CXC chemokine receptor 6 (IPR002235)

Short name: Chemokine_CXCR6

Overlapping homologous superfamilies


Family relationships


Chemokines (chemotactic cytokines) are a family of chemoattractant molecules. They attract leukocytes to areas of inflammation and lesions, and play a key role in leukocyte activation. Originally defined as host defense proteins, chemokines are now known to play a much broader biological role [PMID: 11544102]. They have a wide range of effects in many different cell types beyond the immune system, including, for example, various cells of the central nervous system [PMID: 9689100], and endothelial cells, where they may act as either angiogenic or angiostatic factors [PMID: 7592998].

The chemokine family is divided into four classes based on the number and spacing of their conserved cysteines: 2 Cys residues may be adjacent (the CC family); separated by an intervening residue (the CXC family); have only one of the first two Cys residues (C chemokines); or contain both cysteines, separated by three intervening residues (CX3C chemokines).

Chemokines exert their effects by binding to rhodopsin-like G protein-coupled receptors on the surface of cells. Following interaction with their specific chemokine ligands, chemokine receptors trigger a flux in intracellular calcium ions, which cause a cellular response, including the onset of chemotaxis. There are over fifty distinct chemokines and least 18 human chemokine receptors [PMID: 10714678]. Although the receptors bind only a single class of chemokines, they often bind several members of the same class with high affinity. Chemokine receptors are preferentially expressed on important functional subsets of dendritic cells, monocytes and lymphocytes, including Langerhans cells and T helper cells [PMID: 10601351, PMID: 9500790]. Chemokines and their receptors can also be subclassified into homeostatic leukocyte homing molecules (CXCR4, CXCR5, CCR7, CCR9) versus inflammatory/inducible molecules (CXCR1, CXCR2, CXCR3, CCR1-6, CX3CR1).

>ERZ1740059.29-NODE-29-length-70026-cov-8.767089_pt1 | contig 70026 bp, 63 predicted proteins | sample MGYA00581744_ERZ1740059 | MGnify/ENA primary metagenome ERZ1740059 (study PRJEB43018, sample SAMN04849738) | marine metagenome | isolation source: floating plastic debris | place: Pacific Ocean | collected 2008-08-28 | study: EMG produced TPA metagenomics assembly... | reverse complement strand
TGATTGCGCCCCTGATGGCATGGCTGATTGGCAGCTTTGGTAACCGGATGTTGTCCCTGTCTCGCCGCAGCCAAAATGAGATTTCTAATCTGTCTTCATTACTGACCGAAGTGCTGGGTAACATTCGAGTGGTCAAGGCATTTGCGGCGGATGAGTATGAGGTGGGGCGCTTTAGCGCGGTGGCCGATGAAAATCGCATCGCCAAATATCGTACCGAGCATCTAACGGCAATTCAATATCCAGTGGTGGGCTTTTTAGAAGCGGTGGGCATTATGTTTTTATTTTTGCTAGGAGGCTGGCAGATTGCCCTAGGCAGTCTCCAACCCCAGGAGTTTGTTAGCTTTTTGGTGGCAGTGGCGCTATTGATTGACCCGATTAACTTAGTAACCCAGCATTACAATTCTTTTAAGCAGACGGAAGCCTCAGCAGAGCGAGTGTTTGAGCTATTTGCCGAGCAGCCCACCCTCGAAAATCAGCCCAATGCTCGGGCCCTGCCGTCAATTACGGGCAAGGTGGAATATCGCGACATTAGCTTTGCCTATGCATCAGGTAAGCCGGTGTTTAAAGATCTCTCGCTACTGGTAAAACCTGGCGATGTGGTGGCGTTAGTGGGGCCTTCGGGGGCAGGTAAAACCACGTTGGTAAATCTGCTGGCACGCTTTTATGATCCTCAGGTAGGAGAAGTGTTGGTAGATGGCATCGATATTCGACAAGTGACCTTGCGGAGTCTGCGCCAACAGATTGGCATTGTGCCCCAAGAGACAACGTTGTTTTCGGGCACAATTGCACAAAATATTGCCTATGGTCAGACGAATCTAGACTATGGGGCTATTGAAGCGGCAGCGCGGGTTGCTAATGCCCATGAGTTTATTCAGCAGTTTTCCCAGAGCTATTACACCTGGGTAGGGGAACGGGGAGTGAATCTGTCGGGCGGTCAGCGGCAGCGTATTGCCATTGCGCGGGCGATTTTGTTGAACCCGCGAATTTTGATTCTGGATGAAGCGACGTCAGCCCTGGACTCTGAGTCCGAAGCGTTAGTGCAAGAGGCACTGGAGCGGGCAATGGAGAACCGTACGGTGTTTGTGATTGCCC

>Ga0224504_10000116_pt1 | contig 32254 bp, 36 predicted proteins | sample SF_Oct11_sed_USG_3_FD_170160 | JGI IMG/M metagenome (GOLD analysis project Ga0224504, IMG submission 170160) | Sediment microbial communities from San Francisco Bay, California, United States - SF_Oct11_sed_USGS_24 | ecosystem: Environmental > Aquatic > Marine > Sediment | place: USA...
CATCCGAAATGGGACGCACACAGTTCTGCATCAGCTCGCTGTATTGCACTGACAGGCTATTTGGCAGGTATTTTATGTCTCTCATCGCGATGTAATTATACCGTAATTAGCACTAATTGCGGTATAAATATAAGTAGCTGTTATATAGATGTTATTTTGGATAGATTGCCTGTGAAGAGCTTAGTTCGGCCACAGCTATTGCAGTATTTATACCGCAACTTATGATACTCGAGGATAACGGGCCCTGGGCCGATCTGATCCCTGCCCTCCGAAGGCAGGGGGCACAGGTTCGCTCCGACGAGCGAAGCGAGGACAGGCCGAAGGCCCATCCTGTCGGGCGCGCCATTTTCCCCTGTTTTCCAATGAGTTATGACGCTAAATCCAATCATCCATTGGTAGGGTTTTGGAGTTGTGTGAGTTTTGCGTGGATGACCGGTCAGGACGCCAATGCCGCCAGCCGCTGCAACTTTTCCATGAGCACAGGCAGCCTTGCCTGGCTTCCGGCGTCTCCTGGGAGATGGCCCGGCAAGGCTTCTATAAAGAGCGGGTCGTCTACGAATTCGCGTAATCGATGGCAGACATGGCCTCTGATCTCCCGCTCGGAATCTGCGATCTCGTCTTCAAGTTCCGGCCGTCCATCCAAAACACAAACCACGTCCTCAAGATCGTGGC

The CXC chemokine receptors are a subfamily of chemokine receptors that specifically bind and respond to cytokines of the CXC chemokine family. There are currently seven known CXC chemokine receptors in mammals, CXCR1 through to CXCR7.

This entry represents CXC chemokine receptor 6 (CXCR6) also known as cluster of differentiation 186 and is a receptor for chemokine CXCL16. CXCL16 does not activate any other known chemokine receptor, this interaction is highly specific and unique [PMID: 11290797]. Binding of CXCL16 to CXCR6 causes chemotactic migration in activated T cells [PMID: 11017100, PMID: 11290797] however, CXCR6 is a weak mediator of chemotaxis [PMID: 17437534]. The resultant chemotactic response is sensitive to pertussis toxin and results in calcium mobilisation [PMID: 11017100, PMID: 11290797]. CXCR6 is expressed in lymphoid tissues and activated T cells and is induced in peripheral blood leukocytes [PMID: 9166430] and found on natural killer cells [PMID: 11017100].

A number of roles have been suggested for CXCR6 and subset-specific immune responses may be regulated by cell-cell contacts between activated subsets of T cells expressing CXCR6 and antigen presenting cells expressing CXCL16. CXCR6 may also be involved in cell-cell contacts during chronic inflammation [PMID: 11290797]. Additional roles for the receptor include T cell migration in the splenic red pulp, thymocyte development and effector T cell trafficking [PMID: 11017100]. It has been shown that CXCR6 acts as a coreceptor for T cell line-tropic and macrophage-tropic HIV-1 strains, and may play a role in the establishment and progression of HIV infection [PMID: 9166430, PMID: 11714623].

GO terms

Biological Process

GO:0007186 G protein-coupled receptor signaling pathway
GO:0006935 chemotaxis
GO:0006954 inflammatory response

Molecular Function

GO:0016494 C-X-C chemokine receptor activity
GO:0015026 coreceptor activity

Cellular Component

GO:0016021 integral component of membrane

Contributing signatures

Signatures from InterPro member databases are used to construct an entry.